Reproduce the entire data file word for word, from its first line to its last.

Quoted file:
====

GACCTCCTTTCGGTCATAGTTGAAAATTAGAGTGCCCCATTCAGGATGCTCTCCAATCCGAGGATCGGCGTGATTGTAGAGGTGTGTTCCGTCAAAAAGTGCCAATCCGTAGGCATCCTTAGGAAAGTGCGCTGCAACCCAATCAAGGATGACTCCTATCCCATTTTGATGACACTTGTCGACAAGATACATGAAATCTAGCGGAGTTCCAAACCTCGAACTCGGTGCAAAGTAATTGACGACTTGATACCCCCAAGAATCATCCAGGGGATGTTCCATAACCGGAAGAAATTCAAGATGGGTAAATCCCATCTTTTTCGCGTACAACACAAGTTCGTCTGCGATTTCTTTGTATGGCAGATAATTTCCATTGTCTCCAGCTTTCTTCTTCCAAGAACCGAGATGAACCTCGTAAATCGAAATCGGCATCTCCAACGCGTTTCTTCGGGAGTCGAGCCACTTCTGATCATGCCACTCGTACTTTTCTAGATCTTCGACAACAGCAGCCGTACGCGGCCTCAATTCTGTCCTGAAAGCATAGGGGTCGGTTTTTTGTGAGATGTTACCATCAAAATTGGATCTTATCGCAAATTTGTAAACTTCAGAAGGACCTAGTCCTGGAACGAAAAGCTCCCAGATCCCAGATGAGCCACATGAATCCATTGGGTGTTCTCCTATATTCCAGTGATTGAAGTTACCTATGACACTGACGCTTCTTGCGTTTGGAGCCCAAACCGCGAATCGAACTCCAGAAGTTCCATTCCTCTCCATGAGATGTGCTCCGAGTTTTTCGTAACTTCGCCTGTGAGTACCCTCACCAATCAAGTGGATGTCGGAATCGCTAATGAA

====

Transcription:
GACCTCCTTTCGGTCATAGTTGAAAATTAGAGTGCCCCATTCAGGATGCTCTCCAATCCGAGGATCGGCGTGATTGTAGAGGTGTGTTCCGTCAAAAAGTGCCAATCCGTAGGCATCCTTAGGAAAGTGCGCTGCAACCCAATCAAGGATGACTCCTATCCCATTTTGATGACACTTGTCGACAAGATACATGAAATCTAGCGGAGTTCCAAACCTCGAACTCGGTGCAAAGTAATTGACGACTTGATACCCCCAAGAATCATCCAGGGGATGTTCCATAACCGGAAGAAATTCAAGATGGGTAAATCCCATCTTTTTCGCGTACAACACAAGTTCGTCTGCGATTTCTTTGTATGGCAGATAATTTCCATTGTCTCCAGCTTTCTTCTTCCAAGAACCGAGATGAACCTCGTAAATCGAAATCGGCATCTCCAACGCGTTTCTTCGGGAGTCGAGCCACTTCTGATCATGCCACTCGTACTTTTCTAGATCTTCGACAACAGCAGCCGTACGCGGCCTCAATTCTGTCCTGAAAGCATAGGGGTCGGTTTTTTGTGAGATGTTACCATCAAAATTGGATCTTATCGCAAATTTGTAAACTTCAGAAGGACCTAGTCCTGGAACGAAAAGCTCCCAGATCCCAGATGAGCCACATGAATCCATTGGGTGTTCTCCTATATTCCAGTGATTGAAGTTACCTATGACACTGACGCTTCTTGCGTTTGGAGCCCAAACCGCGAATCGAACTCCAGAAGTTCCATTCCTCTCCATGAGATGTGCTCCGAGTTTTTCGTAACTTCGCCTGTGAGTACCCTCACCAATCAAGTGGATGTCGGAATCGCTAATGAA